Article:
Media Bias on School Choice
A study being released today suggests that school choice isn’t a powerful tool for driving educational improvement in Milwaukee Public Schools.Rick Esenberg has beat us to the punch in critiquing the methodology of this particular study. As he points out, it’s not a study of private school choice, only a study of choice within the public sector.
But more surprising than the conclusion is the organization issuing the study: the Wisconsin Policy Research Institute, a conservative think tank that has supported school choice for almost two decades, when Milwaukee became the nation’s premier center for trying the idea. The institute is funded in large part by the Milwaukee-based Lynde and Harry Bradley Foundation, an advocate of school choice.
“The report you are reading did not yield the results we had hoped to find,” George Lightbourn, a senior fellow at the institute, wrote in the paper’s first sentence.
“We had expected to find a wellspring of hope that increased parental involvement in the Milwaukee Public Schools would be the key ingredient in improving student performance,” Lightbourn wrote. But “there are realistic limits on the degree to which parental involvement can drive market-based reform in Milwaukee.”
First, the study doesn’t really measure what parents in Milwaukee actually do. As the authors say, “the basic approach was to identify the determinants and frequency of parental choice and parental involvement using a national data set, and extrapolate those results to Milwaukee, relying on the particular demographics of the MPS district.” In other words, they take national data on how households with particular demographic characteristics act with respect to choosing schools and becoming involved with the schools and then assume that people with those characteristics in Milwaukee would act the same way. They then look at the characteristics of families in MPS and run the numbers.If social scientists know anything, it is that contextual effects matter, and they often matter a lot. Put people on one social context, and they act one way. Put them in another social context, and (although they may have the same characteristics) they act in an entirely different way.
That’s a respectable approach, although it would not catch the effects of any local efforts to improve decision-making or increase parental involvement.
Second, it seems less plausible to extrapolate from these data to families who choose voucher schools. The demographics of that group may be different. In addition, opting out of the public schools may itself reflect a higher degree of involvement with a child’s education (it presumably takes more effort) and a population that does that may differ from others with same socioeconomic characteristics.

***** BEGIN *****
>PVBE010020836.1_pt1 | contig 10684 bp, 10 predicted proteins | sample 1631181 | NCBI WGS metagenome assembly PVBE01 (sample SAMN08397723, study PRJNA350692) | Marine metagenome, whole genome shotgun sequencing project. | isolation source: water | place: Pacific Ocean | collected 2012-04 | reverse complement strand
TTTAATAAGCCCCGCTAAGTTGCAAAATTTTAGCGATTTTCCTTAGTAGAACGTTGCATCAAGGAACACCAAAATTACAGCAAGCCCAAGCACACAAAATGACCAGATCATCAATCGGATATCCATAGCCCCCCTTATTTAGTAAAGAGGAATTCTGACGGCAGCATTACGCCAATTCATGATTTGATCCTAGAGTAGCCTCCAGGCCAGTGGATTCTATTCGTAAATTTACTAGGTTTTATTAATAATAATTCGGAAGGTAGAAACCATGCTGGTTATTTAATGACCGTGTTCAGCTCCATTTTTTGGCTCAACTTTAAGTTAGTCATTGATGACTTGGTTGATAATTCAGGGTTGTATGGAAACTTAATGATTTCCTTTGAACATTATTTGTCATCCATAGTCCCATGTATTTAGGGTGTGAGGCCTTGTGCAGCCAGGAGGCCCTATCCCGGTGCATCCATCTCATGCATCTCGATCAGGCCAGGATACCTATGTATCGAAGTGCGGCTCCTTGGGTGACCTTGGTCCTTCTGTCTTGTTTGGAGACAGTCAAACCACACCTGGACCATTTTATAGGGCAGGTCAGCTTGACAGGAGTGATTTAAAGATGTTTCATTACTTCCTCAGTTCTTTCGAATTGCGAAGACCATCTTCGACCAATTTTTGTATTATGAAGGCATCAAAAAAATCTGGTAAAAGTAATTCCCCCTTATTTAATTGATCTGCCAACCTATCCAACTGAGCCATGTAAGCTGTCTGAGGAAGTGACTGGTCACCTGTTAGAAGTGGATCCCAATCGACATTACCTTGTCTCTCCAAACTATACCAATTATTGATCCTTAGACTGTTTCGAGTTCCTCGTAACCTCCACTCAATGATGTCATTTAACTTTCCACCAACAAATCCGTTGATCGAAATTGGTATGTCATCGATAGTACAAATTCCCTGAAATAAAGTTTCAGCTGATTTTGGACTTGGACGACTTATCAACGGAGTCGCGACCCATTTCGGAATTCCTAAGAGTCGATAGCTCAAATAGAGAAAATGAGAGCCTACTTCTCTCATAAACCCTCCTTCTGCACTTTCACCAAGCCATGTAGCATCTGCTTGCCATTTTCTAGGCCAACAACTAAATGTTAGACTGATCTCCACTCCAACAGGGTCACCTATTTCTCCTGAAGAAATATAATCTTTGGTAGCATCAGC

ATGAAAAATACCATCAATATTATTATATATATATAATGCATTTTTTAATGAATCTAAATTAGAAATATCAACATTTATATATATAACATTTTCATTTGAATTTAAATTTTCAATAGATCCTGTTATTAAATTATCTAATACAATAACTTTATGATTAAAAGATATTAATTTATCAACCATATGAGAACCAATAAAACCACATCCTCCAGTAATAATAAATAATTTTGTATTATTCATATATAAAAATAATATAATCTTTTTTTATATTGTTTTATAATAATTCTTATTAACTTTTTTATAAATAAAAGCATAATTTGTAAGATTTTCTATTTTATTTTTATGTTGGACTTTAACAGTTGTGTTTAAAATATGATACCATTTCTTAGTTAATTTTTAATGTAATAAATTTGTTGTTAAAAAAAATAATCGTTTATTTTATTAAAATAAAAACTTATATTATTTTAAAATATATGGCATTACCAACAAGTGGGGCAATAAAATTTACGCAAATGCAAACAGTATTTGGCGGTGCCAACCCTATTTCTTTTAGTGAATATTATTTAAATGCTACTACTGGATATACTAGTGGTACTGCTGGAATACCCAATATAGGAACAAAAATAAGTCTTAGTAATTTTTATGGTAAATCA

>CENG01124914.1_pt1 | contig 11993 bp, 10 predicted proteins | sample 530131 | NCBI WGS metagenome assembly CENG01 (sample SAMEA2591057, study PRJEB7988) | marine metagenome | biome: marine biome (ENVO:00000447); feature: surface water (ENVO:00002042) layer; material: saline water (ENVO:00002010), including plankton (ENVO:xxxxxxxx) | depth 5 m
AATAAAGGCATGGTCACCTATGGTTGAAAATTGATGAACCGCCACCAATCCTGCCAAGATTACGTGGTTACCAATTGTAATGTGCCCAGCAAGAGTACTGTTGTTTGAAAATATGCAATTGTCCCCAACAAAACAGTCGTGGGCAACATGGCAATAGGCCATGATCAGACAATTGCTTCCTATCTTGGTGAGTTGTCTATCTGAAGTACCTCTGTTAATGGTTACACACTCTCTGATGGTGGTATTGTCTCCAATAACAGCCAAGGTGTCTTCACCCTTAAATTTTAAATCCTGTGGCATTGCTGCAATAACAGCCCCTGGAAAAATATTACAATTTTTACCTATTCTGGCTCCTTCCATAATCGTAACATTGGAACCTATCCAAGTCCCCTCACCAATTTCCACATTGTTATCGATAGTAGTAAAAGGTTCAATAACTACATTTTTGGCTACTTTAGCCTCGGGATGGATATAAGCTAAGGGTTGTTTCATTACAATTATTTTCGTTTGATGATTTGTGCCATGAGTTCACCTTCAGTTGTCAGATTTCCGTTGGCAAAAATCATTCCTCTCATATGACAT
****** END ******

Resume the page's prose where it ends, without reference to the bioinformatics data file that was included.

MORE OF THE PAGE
Thus it is highly questionable to generalize from school districts across the nation that have fewer choices -- and a much shorter history of giving parents a choice -- to Milwaukee.
Then there is the fact that the study insists that parents have to be, essentially, model consumers before choice can work.
Taken together, these three estimates allow one to perform calculations regarding a hypothetical “ideal consumer” in a public school choice system. This consumer would maximize the marketplace pressures on schools, thereby creating the greatest prospects for school reform and student achievement. Such a consumer would:In the first place, loss of ten percent of your students is not trivial. In most industries, a loss of ten percent of market share would set off huge alarm bells in the executive suites.
The estimate of MPS parents meeting all three criteria is just 10 percent. Given this number, it seems unlikely that MPS schools are feeling the pressure of a genuine educational marketplace.
- exercise choice, rather than simply enrolling his or her child in the local neighborhood school;
- consider at least two schools in the choice process, rather than simply choosing a school without assessing the potential costs and benefits of alternatives; and
- bring performance-based/academic criteria to bear in the choice process.
In the second place, who says that simply putting your kid in the neighborhood school is not an exercise of “choice?” The criterion for “choice” is not that you send your child off to another part of the city to school, rather, it’s that you would if the opportunities there outweighed the advantages of a neighborhood school.
Further, who says you have to consider two or more schools? Rational consumers will often decide to “stand pat” with their current choices if those choices are considered “good enough.” Imagine a parent whose child seems satisfied with his or her current school. The parent sees that the child is doing an appropriate amount of homework, getting decent grades, and doing as well as he or she should be doing on standardized tests.